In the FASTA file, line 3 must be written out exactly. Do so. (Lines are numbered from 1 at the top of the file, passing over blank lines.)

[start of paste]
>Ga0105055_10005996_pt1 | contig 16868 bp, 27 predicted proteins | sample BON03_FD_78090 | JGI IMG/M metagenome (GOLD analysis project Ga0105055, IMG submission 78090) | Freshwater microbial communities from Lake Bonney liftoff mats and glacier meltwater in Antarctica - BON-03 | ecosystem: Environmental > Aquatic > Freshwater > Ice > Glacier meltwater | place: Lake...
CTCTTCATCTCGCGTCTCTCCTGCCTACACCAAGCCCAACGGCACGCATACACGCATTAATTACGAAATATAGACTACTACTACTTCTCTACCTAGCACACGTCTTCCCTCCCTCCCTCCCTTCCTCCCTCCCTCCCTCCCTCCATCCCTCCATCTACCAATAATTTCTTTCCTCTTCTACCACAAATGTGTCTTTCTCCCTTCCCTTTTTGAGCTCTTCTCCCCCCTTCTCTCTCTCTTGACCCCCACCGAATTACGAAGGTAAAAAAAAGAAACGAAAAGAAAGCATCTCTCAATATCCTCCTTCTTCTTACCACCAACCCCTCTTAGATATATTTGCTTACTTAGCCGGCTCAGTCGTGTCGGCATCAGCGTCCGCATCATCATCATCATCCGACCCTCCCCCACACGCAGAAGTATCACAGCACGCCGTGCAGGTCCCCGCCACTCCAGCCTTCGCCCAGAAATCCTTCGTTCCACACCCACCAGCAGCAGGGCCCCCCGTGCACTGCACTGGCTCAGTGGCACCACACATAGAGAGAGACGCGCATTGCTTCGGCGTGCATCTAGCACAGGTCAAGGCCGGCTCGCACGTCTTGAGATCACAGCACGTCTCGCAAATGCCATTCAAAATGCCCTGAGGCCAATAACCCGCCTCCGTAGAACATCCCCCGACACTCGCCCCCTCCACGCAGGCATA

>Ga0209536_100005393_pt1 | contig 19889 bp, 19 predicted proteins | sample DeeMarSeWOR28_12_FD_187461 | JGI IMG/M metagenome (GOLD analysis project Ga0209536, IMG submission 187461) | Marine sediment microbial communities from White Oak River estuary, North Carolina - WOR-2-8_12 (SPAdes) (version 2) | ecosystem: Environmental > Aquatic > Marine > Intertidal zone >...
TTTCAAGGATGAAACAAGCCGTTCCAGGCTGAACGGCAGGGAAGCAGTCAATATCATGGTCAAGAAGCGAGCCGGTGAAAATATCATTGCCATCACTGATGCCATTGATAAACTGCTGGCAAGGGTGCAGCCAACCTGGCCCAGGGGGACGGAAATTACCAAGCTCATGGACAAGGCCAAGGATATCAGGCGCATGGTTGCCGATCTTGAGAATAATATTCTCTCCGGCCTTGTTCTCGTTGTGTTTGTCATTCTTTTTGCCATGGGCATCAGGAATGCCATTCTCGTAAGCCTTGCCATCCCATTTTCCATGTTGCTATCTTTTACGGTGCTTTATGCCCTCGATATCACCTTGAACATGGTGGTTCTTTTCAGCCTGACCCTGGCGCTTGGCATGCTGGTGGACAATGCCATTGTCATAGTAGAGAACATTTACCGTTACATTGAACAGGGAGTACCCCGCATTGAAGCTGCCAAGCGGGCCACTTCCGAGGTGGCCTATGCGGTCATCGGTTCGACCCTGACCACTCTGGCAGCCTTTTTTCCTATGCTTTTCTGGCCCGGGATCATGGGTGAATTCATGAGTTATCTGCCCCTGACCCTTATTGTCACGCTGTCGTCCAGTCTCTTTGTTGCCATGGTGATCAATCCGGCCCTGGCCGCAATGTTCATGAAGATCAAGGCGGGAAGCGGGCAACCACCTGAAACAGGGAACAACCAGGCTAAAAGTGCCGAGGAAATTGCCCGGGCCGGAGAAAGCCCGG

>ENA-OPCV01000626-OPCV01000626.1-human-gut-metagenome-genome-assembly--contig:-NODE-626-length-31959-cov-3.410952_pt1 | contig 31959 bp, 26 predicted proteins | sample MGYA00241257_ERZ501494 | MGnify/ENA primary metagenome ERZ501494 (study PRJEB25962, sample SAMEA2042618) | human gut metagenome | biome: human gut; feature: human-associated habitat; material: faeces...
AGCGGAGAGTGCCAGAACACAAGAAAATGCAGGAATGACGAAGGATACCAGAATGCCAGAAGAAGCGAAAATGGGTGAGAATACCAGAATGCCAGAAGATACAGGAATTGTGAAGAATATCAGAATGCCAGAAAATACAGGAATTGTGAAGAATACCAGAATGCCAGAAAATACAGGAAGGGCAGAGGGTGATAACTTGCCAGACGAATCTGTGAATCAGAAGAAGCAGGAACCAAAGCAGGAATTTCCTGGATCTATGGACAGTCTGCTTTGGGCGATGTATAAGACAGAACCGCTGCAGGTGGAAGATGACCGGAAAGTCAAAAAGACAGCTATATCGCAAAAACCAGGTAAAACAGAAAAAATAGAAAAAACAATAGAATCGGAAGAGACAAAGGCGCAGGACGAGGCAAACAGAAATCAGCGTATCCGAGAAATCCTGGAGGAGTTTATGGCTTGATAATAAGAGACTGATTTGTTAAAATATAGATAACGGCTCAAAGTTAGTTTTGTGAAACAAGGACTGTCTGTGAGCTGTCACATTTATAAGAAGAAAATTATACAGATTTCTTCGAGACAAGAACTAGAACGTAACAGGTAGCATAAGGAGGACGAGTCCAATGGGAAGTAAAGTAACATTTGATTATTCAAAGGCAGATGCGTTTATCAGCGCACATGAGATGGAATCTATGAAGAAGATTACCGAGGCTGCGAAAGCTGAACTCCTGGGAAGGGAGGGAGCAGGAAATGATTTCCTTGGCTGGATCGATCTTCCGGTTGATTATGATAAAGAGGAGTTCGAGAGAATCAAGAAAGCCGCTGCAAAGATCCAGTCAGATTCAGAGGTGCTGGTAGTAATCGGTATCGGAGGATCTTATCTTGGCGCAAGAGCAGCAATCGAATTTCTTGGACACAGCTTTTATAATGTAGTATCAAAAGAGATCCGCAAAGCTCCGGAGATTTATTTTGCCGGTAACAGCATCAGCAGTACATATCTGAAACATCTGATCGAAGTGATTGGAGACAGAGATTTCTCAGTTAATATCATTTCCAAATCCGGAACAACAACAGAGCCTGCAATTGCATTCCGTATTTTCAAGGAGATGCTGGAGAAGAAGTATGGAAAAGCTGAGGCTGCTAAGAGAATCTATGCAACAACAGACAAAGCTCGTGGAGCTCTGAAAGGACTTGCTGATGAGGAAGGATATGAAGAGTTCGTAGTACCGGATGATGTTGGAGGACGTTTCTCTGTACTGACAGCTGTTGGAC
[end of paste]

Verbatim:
>Ga0209536_100005393_pt1 | contig 19889 bp, 19 predicted proteins | sample DeeMarSeWOR28_12_FD_187461 | JGI IMG/M metagenome (GOLD analysis project Ga0209536, IMG submission 187461) | Marine sediment microbial communities from White Oak River estuary, North Carolina - WOR-2-8_12 (SPAdes) (version 2) | ecosystem: Environmental > Aquatic > Marine > Intertidal zone >...